It was a beautiful day in Trinidad today, warmish for the time of year, and very sunny.  The wind had abated since yesterday, so it was a great day to garden, and that is what we did.  Illijana mowed the entire lawn and the neighbor's property across the street after I had weed whacked the edges.  "Weed whack" means to use a gasoline powered string trimmer to cut down the weeds and grass along the edges of our garden beds.
We used the green grass clippings mixed with limestone, greensand, bone meal, and pelleted chicken manure to complete the mulch job started yesterday.  I also planted 100 dutch iris bulbs that should have been planted months ago.  They were intensively sprouting, and I hope they make it.  I also planted a malva plant which was languishing in a pot for months.
Better late than never bulbs

Later, I added pea supports for the bush peas.  It helps keep the pods up off the ground thus decreasing loss from rot.  We use the winter prunings from the fruit trees for these supports.
I also finished covering the bed I've been working on with mulch.  We have been considering the purchase of a big garden compost tumbler.  We had one for a whole lotta years (and still use pieces of it as the base of a bird feeder) and we like the way it turns out compost which can be used as mulch, but spending $400 on one is a stretch at the moment.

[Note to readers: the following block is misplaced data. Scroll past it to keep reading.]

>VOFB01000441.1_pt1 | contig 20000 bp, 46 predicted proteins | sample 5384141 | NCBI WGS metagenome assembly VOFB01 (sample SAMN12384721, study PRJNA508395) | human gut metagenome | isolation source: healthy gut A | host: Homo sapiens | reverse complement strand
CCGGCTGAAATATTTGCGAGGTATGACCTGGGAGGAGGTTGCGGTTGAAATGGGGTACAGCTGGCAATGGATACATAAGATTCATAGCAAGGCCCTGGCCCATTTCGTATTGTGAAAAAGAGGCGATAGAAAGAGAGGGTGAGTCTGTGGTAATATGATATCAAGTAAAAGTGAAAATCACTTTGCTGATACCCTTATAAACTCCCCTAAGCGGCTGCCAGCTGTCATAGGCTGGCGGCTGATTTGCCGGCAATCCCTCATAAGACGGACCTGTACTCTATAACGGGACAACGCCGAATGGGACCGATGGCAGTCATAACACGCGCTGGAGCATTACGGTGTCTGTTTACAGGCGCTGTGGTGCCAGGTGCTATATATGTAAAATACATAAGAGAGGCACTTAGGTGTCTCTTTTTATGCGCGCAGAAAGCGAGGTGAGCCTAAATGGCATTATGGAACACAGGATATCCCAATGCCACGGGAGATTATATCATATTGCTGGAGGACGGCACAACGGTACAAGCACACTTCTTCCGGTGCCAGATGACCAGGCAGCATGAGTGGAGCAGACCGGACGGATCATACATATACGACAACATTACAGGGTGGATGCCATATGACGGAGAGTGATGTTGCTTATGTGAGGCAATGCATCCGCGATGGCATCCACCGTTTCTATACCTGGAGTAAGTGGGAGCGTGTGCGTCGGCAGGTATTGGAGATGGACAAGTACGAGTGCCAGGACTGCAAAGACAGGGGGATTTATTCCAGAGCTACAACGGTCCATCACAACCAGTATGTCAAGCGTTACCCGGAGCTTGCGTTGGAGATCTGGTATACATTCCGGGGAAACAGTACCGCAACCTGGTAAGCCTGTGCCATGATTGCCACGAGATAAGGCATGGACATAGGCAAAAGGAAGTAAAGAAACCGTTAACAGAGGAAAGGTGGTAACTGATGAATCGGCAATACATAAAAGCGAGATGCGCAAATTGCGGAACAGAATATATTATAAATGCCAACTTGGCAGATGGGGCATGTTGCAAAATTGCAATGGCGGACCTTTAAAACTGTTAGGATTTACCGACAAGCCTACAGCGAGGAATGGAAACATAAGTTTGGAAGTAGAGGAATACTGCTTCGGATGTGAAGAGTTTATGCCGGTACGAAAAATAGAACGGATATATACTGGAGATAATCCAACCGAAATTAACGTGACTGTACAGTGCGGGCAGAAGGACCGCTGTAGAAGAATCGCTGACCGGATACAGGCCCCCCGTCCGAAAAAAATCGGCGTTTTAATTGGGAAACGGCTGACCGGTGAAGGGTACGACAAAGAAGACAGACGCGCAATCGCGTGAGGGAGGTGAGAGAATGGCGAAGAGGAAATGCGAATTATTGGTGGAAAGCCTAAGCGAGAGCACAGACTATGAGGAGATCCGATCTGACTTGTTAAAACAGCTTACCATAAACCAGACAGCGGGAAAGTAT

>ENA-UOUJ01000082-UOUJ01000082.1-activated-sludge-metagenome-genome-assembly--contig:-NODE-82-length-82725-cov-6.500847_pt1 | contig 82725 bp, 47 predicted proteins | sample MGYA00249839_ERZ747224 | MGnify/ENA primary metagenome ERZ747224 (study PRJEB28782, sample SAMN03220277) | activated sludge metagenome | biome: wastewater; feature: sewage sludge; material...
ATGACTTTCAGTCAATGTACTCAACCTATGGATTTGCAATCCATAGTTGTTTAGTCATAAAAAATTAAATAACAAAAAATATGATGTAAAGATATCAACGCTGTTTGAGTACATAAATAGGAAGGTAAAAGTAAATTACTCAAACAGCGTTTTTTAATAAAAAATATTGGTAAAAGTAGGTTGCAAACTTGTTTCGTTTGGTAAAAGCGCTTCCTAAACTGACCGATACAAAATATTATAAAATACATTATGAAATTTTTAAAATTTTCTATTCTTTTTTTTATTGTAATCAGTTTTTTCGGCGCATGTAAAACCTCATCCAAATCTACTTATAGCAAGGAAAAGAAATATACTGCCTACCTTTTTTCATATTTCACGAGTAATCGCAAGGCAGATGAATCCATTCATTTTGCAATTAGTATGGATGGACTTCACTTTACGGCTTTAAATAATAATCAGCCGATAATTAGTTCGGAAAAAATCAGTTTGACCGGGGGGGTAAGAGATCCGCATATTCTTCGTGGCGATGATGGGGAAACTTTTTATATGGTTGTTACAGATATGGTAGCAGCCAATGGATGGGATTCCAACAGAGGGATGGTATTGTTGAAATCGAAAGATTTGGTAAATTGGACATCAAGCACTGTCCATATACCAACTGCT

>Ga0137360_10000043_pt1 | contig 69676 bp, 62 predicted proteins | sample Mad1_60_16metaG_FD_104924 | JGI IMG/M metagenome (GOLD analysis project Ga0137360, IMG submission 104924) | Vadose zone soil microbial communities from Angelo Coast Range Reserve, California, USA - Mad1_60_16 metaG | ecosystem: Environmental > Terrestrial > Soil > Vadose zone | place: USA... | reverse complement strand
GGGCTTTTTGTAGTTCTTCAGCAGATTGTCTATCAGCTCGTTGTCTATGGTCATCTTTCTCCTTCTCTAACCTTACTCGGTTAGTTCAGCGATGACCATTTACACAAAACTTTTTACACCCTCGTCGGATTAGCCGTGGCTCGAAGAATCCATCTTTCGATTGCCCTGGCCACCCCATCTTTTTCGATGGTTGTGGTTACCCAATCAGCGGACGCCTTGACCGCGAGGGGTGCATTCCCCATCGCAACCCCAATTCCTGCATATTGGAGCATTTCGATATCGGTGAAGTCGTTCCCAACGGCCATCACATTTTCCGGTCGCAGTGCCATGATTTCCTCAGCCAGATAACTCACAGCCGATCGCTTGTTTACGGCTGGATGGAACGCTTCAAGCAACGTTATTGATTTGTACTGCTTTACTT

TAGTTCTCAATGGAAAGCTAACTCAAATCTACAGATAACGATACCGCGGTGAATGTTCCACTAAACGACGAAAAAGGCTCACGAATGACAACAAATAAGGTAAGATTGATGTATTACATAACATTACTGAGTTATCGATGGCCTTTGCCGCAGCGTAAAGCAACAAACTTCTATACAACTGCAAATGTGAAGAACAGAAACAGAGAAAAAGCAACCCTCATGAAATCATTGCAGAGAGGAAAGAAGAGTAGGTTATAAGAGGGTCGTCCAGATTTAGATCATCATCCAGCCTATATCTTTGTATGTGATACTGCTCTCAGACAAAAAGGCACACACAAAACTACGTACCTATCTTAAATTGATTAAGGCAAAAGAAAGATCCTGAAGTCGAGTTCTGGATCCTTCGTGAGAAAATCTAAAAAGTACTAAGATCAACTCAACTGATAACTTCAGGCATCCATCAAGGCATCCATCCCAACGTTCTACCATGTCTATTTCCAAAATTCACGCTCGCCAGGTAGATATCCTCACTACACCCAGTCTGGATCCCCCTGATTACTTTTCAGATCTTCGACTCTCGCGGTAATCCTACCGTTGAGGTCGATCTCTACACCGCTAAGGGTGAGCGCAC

Pea supports (click to enlarge)

Malva and mulch

We have also started talking about attracting orchard mason bees to our yard.  These are solitary bees (not hive types) that like particular kinds of holes for their habitat.  They are very good pollinators.  We worked with them several years ago, but are about to get more serious about it after seeing some native bees in the area.  This involves drilling holes in wood blocks and setting up a conducive place for them to live.

Finally here are a couple of flower pictures (a luminous tulip and a Leontine Gervais rose blooming on the dog run today).

Saturday, April 2, 2011

Making that mulch

I spent some time today digging out pine needle duff in the forest behind our house, making up a blend of dolomite limestone, pelleted chicken manure, and greensand (for potassium), mixing it together, and spreading it on the bed which I had weeded a few days ago.  While I only got halfway today, I will try to finish tomorrow.  I did some ph testing again to see how the blend would work.  The duff today came in at ph 5.8 which is quite acid.  Soil in the section I was covering was ph 6.3, and after mixing the duff with the limestone mix, the mixture measured ph 6.5.
It was very windy today with a steady 20-25 mph wind with gusts to 35 mph.  I did feel quite nervous in the forest with the trees swaying intensely.  It is quite amazing how well they bend and move.
limestone mix

mulch mix